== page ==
A new satellite collaring initiative aims to bolster the dwindling elephant numbers in Tanzania’s national game reserves.
The WWF, in conjunction with the government of Tanzania, has launched an unprecedented collaring operation which aims to greatly increase the efficiency and impact of conservation efforts in the Selous Game Reserve.
The collars, which communicate with mobile devices via satellite, allow rangers and conservationists to track the movement of the reserve’s elephants with much greater speed and accuracy. This means rangers now have the ability to respond instantly to real-time threats affecting the elephants, or predict future potential issues – for example a herd of elephants moving towards a settlement.
Most importantly, the technology will greatly benefit the decision-making of the conservationists by providing them with raw, reliable and actionable data, as Asukile Kajuni, Deputy Programmes Coordinator WWF-Tanzania explained:
“In a landscape as vast as Selous where poaching continues, better information on the whereabouts of elephants is critical to anticipate the risks they may encounter, including fatal attacks by poachers. The collars mark an important first step in the zero poaching approach we are taking by enabling wildlife protection teams to be on the front foot against poaching attacks.”
Initially, the team hopes to collar sixty elephants in the park over a period of twelve months. Each elephant will have to be tranquilized with a dart, before being collared and measured for other health data. The animal is then administered an antidote to the tranquilizer and allowed to reunite with the herd. All-in-all, the process takes only thirty minutes.
Currently, the biodiversity conservation sector has been on the receiving end of many innovative high tech solutions, including drones, facial recognition technology, infrared AI-assisted cameras and patrol tracking apps. Although these gadgets provide rangers with a competitive advantage over the poachers, the best tools will always be those which can support and improve traditional knowledge-based rangering – such as these satellite collars.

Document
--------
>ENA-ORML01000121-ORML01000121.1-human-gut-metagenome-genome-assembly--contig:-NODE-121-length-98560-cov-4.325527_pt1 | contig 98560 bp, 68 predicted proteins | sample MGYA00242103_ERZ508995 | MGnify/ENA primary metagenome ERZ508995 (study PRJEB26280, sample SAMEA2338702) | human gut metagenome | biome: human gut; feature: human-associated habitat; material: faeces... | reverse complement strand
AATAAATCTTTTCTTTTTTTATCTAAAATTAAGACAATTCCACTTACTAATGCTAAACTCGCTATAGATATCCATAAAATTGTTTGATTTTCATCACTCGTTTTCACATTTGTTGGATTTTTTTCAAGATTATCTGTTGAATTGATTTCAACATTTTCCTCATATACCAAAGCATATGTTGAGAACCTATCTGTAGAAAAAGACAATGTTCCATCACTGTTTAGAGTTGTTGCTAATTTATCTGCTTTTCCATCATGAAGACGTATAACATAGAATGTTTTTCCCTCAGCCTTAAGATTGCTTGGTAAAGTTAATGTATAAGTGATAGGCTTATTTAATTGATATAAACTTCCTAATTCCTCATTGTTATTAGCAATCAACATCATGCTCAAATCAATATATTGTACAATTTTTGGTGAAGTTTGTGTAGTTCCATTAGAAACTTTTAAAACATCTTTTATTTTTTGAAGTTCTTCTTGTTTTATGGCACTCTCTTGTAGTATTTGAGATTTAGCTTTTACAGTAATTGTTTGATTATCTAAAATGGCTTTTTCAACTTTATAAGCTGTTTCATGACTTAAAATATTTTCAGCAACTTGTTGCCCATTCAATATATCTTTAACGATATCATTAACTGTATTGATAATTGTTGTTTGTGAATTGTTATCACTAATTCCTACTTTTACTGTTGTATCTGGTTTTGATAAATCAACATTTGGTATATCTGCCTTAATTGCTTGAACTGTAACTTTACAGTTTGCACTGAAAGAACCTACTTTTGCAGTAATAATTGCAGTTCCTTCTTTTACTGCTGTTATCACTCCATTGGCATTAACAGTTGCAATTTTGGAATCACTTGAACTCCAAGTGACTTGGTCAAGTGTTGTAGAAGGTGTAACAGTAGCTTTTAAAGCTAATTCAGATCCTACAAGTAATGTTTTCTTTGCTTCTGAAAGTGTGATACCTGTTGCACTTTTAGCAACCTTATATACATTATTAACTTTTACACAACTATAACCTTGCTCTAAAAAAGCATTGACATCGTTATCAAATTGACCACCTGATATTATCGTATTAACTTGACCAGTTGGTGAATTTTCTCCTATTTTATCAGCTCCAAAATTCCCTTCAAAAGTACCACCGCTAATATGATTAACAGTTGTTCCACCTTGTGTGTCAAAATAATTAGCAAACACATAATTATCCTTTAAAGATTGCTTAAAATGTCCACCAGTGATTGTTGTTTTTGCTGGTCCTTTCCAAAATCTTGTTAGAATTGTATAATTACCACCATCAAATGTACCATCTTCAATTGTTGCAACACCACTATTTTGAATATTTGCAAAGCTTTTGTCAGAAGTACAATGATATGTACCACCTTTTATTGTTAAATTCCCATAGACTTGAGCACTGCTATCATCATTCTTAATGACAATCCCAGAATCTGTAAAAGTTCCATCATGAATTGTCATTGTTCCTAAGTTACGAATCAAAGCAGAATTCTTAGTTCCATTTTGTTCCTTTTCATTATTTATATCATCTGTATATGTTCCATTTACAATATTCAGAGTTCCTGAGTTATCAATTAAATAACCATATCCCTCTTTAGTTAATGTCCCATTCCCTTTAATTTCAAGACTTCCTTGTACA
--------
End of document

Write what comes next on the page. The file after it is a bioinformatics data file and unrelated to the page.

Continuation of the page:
The WWF understands this only too well, which is why they are also assisting the park authorities in other important areas. To achieve the zero poaching future the WWF envisions, they are also working with local communities to recruit local village game scouts as well as ensure locals are properly educated about the benefits of elephant conservation. Additionally, the game reserve also needs to ensure it has access to enough properly trained and equipped rangers who can identify other evidence of poaching, such as snares, traps and former campsites. Finally, the WWF is also working with judges and courts to ensure that caught poachers are properly tried and sentenced.
Hopefully, the widespread use of this satellite collar technology will endow the conservationists with the tools they need to rebuild the elephant population in Selous. In the last forty years, the game reserve has seen a ninety per cent drop in their elephant population, from 110,000 in the 1970s to around just 15,200 today.